Hello, 2015.

We now are in the sixth year of economic recovery since the end of the “Great Recession” in mid-2009, says the National Bureau of Economic Research, a group of academic economists that dates business cycles. But, if upbeat economic forecasts come true, this could be the first year that feels like a recovery. There would be huge implications. It would soothe Americans’ bruised sense of self-worth and alter popular psychology for the 2016 elections.

It has been a slog. Below, you’ll find some economic indicators comparing where we are now with the peaks of the last economic expansion, which ended in the fourth quarter of 2007. Generally, the numbers aren’t impressive. At best, they show modest gains from those previous peaks.

Consider:

●The economy’s annualized output (gross domestic product) of $17.6 trillion is, after adjustment for inflation, only 8.1 percent higher than its peak in the fourth quarter of 2007.

Payroll employment of 140 million in November exceeded January 2008’s 138.4 million by a mere 1.2 percent.

Industrial production in November was only 6.7 percent higher than the 2007 average.

New housing starts of nearly 1 million units in 2014 were about half of 2005’s peak of 2.1 million units. (But recall: Overbuilding in the early 2000s contributed to the financial crisis.)

●At 5.8 percent in November, the unemployment rate remains well above the low of 4.4 percent in May 2007.

This plodding is over, say many economists. Or soon will be. IHS Economics, a major forecasting firm, predicts that GDP will grow 3.1 percent in 2015 and that monthly job creation will average a solid 230,000. If these gains occur, 2015 will be the recovery’s best year. Since 2010, annual GDP growth has averaged only 2.2 percent.

The United States would overshadow Europe and Japan, whose economies are stagnating. “The United States has been faster at deleveraging [reducing household and business debt burdens] and increasing bank capital,” argues Nariman Behravesh, IHS’s chief economist. Europeans and Japanese are still deleveraging. “As consumers deleverage, they spend less,” he says. “As banks deleverage, they lend less.”

The U.S. economy would also approach “full employment.” That’s the lowest level of unemployment consistent with stable inflation. If unemployment falls further, the theory goes, competition among firms for scarce workers will trigger a wage-price spiral. The precise unemployment rate for full employment is uncertain and controversial, though the range is usually put between 4 percent and 6 percent.

Whatever it is, we’ve been far from it for years. Now we’re closer or, perhaps, already there. Unemployment by year’s end could be as low as 5.4 percent, says Behravesh. There will also be glad tidings for corporations. Economist Beth Ann Bovino of Standard & Poor’s expects operating profits to rise about 6 percent in 2015 and stocks to make a roughly comparable gain.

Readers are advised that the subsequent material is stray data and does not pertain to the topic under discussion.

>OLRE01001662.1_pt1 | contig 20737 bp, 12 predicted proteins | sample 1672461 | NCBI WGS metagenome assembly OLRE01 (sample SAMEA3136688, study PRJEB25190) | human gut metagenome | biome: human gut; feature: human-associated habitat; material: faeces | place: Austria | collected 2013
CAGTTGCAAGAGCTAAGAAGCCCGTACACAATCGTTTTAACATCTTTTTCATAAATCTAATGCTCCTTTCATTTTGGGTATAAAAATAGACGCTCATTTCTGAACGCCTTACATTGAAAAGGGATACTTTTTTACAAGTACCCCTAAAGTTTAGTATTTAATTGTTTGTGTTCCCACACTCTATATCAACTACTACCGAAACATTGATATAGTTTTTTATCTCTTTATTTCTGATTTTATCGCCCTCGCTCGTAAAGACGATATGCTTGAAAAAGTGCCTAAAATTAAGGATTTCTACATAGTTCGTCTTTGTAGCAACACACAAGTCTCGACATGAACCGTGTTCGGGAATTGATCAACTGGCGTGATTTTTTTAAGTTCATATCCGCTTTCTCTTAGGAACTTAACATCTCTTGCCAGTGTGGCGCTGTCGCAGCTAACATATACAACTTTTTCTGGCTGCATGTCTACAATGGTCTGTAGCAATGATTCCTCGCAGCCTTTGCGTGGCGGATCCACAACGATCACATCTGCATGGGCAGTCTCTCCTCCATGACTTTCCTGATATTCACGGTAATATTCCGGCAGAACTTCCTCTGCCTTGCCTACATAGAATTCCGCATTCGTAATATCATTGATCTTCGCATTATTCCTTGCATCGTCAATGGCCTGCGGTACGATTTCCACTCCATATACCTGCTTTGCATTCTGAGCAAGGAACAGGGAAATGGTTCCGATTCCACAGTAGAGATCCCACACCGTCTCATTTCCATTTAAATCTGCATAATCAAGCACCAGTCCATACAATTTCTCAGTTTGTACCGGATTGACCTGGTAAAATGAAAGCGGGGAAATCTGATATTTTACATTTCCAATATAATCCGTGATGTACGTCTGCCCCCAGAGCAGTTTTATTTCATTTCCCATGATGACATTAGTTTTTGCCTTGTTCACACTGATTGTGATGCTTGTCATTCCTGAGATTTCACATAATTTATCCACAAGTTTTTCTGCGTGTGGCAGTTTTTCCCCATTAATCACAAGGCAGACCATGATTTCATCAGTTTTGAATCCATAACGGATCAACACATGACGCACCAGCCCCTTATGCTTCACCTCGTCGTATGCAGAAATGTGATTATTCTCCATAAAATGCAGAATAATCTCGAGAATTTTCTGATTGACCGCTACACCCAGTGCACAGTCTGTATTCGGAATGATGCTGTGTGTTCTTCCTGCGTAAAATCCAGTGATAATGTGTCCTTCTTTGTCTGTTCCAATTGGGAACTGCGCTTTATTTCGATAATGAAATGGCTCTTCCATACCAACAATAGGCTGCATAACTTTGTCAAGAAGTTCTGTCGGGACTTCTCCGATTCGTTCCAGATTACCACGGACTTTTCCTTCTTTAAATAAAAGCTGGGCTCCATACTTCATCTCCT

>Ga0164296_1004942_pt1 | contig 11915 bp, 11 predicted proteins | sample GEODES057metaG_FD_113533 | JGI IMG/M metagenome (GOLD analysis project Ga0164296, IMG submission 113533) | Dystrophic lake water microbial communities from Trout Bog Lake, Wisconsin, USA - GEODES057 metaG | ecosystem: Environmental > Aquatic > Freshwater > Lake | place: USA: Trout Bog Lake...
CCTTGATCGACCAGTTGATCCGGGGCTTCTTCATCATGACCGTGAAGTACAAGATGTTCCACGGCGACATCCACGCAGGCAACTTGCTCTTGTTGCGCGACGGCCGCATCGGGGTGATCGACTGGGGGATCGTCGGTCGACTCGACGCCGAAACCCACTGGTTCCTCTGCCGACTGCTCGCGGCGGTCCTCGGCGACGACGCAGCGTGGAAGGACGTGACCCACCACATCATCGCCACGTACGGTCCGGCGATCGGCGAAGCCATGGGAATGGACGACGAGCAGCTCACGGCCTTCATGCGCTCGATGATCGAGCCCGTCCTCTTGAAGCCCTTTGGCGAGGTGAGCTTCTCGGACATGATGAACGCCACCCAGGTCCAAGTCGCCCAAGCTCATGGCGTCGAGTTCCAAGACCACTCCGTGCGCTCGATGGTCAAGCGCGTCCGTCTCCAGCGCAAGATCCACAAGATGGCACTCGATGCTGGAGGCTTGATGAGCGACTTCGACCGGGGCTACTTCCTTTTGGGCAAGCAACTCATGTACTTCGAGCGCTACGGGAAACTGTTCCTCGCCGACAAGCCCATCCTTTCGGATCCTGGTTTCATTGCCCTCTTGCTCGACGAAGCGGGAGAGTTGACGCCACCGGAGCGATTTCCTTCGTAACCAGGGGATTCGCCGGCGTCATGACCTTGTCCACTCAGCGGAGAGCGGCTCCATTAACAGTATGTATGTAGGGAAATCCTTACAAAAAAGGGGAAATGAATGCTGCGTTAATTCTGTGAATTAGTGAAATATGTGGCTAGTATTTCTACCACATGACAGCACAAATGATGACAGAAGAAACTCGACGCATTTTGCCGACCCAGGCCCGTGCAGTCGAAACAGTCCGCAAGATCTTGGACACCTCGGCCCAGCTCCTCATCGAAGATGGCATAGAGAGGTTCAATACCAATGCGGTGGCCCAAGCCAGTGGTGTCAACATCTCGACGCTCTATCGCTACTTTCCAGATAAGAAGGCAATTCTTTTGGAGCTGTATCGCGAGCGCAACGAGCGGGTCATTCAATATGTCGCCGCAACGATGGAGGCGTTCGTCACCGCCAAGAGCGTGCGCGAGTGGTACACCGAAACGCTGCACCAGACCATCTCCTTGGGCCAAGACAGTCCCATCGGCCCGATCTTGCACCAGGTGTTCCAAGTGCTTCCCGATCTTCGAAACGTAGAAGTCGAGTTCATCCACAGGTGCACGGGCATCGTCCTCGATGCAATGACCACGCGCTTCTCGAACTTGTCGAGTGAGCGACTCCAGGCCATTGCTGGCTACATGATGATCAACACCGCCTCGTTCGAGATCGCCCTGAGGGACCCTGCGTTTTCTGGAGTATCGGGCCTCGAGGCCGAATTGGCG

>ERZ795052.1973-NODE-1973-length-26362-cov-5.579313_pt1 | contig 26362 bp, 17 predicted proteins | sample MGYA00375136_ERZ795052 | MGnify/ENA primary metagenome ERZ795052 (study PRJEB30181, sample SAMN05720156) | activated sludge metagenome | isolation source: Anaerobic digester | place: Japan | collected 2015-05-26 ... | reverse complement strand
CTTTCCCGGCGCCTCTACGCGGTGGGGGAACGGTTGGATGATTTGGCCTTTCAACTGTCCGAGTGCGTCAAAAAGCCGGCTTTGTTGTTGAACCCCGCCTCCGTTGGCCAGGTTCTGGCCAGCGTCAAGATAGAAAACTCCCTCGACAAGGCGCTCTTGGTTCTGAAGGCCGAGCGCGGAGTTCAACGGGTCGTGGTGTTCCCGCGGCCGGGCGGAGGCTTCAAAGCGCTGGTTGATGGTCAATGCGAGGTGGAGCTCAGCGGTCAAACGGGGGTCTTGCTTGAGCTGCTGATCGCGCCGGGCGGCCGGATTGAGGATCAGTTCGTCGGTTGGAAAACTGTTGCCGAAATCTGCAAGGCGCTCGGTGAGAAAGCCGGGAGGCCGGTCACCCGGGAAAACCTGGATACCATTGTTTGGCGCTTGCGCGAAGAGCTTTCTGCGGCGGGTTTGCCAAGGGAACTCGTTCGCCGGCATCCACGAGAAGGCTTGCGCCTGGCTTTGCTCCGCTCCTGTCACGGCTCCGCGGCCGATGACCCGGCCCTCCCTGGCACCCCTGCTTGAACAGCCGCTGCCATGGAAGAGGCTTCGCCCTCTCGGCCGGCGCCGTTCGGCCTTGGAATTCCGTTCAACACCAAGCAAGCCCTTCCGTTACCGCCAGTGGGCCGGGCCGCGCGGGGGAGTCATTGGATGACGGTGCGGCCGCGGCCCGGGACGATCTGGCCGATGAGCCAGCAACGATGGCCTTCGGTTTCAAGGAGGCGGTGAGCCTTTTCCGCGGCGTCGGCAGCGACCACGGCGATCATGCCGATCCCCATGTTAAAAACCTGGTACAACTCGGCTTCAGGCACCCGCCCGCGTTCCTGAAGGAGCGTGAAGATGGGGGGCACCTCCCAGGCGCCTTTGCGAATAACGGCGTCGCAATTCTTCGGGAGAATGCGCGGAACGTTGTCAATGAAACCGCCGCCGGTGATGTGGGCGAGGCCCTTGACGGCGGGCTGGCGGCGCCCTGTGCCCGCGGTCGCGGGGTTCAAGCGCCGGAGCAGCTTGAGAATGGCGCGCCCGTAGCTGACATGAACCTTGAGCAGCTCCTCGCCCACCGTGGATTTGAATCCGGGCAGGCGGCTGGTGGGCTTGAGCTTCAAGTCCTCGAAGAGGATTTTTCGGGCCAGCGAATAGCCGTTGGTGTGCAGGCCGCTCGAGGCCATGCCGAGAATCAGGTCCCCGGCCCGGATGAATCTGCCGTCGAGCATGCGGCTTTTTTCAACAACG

Naturally, all these predictions won’t come true. An old military adage warns that “no battle plan survives contact with the enemy.” The same can be said of economic forecasts. None completely survives contact with reality. There’s a long history of surprises — for good and ill — obliterating plausible predictions. In 2014, the collapse of oil prices and the war in Ukraine again reminded us of this.

Some threats to the consensus optimism are plain. Economist David Levy of the Jerome Levy Forecasting Center judges that there’s a 65 percent chance that slumps and slowdowns in Europe, Japan, China and “emerging market” countries will cause a global recession that ultimately drags down the United States. American vulnerability would arise from weaker exports and reduced foreign profits — they represent almost a third of corporate earnings — as well as a general blow to confidence.

The Federal Reserve also poses a danger. It might miscalculate on interest rates. The Fed is widely expected this year to begin raising short-term rates, which have been near zero since late 2008. Fed officials have said the increases would be small and slow so as not to disrupt the recovery. But if investors react by pushing up long-term rates on home mortgages and corporate bonds, the economy could suffer. An even bigger surprise would involve higher inflation that causes the Fed to raise rates more quickly than expected.

It’s worth remembering that all this occurs against a backdrop of heightened anxiety bred by the financial crisis and Great Recession. The reaction to these unforeseen calamities was to hunker down — for both consumers and companies to skimp on spending. This is the largest cause of the weak recovery. The question now is whether almost six years of this has had a calming effect — no further disaster has ensued — and restored some optimism. Is the economic slog really over? Or are we just fooling ourselves?